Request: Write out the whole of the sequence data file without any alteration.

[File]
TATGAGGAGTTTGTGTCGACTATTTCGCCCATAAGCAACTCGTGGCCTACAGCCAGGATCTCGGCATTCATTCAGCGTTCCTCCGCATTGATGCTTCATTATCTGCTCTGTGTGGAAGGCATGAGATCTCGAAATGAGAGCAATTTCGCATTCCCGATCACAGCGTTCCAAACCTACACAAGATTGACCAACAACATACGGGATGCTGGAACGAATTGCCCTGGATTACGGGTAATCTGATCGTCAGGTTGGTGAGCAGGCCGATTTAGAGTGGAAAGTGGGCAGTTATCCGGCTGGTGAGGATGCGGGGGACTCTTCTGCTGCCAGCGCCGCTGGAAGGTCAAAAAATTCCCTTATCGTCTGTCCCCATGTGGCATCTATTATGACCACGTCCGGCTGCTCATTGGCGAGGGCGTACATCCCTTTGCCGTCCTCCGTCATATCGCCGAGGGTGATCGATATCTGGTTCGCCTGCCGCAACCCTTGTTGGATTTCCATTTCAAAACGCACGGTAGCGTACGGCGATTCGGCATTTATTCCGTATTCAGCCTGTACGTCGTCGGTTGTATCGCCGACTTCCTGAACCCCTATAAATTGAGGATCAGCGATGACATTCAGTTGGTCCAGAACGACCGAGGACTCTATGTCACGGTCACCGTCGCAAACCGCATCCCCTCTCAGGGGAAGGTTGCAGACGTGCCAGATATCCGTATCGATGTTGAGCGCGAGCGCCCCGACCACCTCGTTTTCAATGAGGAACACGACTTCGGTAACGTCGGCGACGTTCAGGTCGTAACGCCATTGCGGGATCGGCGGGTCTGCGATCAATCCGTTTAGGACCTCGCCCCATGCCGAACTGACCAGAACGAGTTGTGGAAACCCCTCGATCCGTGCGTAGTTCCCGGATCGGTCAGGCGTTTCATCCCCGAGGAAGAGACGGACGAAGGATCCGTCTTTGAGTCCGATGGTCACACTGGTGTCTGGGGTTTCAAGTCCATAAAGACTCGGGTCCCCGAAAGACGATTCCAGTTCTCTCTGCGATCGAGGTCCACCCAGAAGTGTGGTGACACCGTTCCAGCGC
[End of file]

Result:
TATGAGGAGTTTGTGTCGACTATTTCGCCCATAAGCAACTCGTGGCCTACAGCCAGGATCTCGGCATTCATTCAGCGTTCCTCCGCATTGATGCTTCATTATCTGCTCTGTGTGGAAGGCATGAGATCTCGAAATGAGAGCAATTTCGCATTCCCGATCACAGCGTTCCAAACCTACACAAGATTGACCAACAACATACGGGATGCTGGAACGAATTGCCCTGGATTACGGGTAATCTGATCGTCAGGTTGGTGAGCAGGCCGATTTAGAGTGGAAAGTGGGCAGTTATCCGGCTGGTGAGGATGCGGGGGACTCTTCTGCTGCCAGCGCCGCTGGAAGGTCAAAAAATTCCCTTATCGTCTGTCCCCATGTGGCATCTATTATGACCACGTCCGGCTGCTCATTGGCGAGGGCGTACATCCCTTTGCCGTCCTCCGTCATATCGCCGAGGGTGATCGATATCTGGTTCGCCTGCCGCAACCCTTGTTGGATTTCCATTTCAAAACGCACGGTAGCGTACGGCGATTCGGCATTTATTCCGTATTCAGCCTGTACGTCGTCGGTTGTATCGCCGACTTCCTGAACCCCTATAAATTGAGGATCAGCGATGACATTCAGTTGGTCCAGAACGACCGAGGACTCTATGTCACGGTCACCGTCGCAAACCGCATCCCCTCTCAGGGGAAGGTTGCAGACGTGCCAGATATCCGTATCGATGTTGAGCGCGAGCGCCCCGACCACCTCGTTTTCAATGAGGAACACGACTTCGGTAACGTCGGCGACGTTCAGGTCGTAACGCCATTGCGGGATCGGCGGGTCTGCGATCAATCCGTTTAGGACCTCGCCCCATGCCGAACTGACCAGAACGAGTTGTGGAAACCCCTCGATCCGTGCGTAGTTCCCGGATCGGTCAGGCGTTTCATCCCCGAGGAAGAGACGGACGAAGGATCCGTCTTTGAGTCCGATGGTCACACTGGTGTCTGGGGTTTCAAGTCCATAAAGACTCGGGTCCCCGAAAGACGATTCCAGTTCTCTCTGCGATCGAGGTCCACCCAGAAGTGTGGTGACACCGTTCCAGCGC